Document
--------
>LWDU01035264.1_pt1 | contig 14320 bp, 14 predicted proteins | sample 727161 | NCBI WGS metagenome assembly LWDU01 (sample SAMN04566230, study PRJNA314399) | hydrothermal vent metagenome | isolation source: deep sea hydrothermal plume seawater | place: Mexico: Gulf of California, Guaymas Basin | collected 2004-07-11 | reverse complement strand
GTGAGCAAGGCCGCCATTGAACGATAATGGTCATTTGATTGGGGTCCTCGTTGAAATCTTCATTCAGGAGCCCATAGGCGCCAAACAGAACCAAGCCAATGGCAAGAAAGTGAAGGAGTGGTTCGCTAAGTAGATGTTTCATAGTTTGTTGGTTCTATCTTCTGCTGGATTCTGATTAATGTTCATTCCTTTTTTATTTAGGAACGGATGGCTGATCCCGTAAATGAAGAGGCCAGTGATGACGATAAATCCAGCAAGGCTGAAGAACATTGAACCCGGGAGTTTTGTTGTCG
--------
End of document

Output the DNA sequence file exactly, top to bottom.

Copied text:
>LWDU01035264.1_pt1 | contig 14320 bp, 14 predicted proteins | sample 727161 | NCBI WGS metagenome assembly LWDU01 (sample SAMN04566230, study PRJNA314399) | hydrothermal vent metagenome | isolation source: deep sea hydrothermal plume seawater | place: Mexico: Gulf of California, Guaymas Basin | collected 2004-07-11 | reverse complement strand
GTGAGCAAGGCCGCCATTGAACGATAATGGTCATTTGATTGGGGTCCTCGTTGAAATCTTCATTCAGGAGCCCATAGGCGCCAAACAGAACCAAGCCAATGGCAAGAAAGTGAAGGAGTGGTTCGCTAAGTAGATGTTTCATAGTTTGTTGGTTCTATCTTCTGCTGGATTCTGATTAATGTTCATTCCTTTTTTATTTAGGAACGGATGGCTGATCCCGTAAATGAAGAGGCCAGTGATGACGATAAATCCAGCAAGGCTGAAGAACATTGAACCCGGGAGTTTTGTTGTCG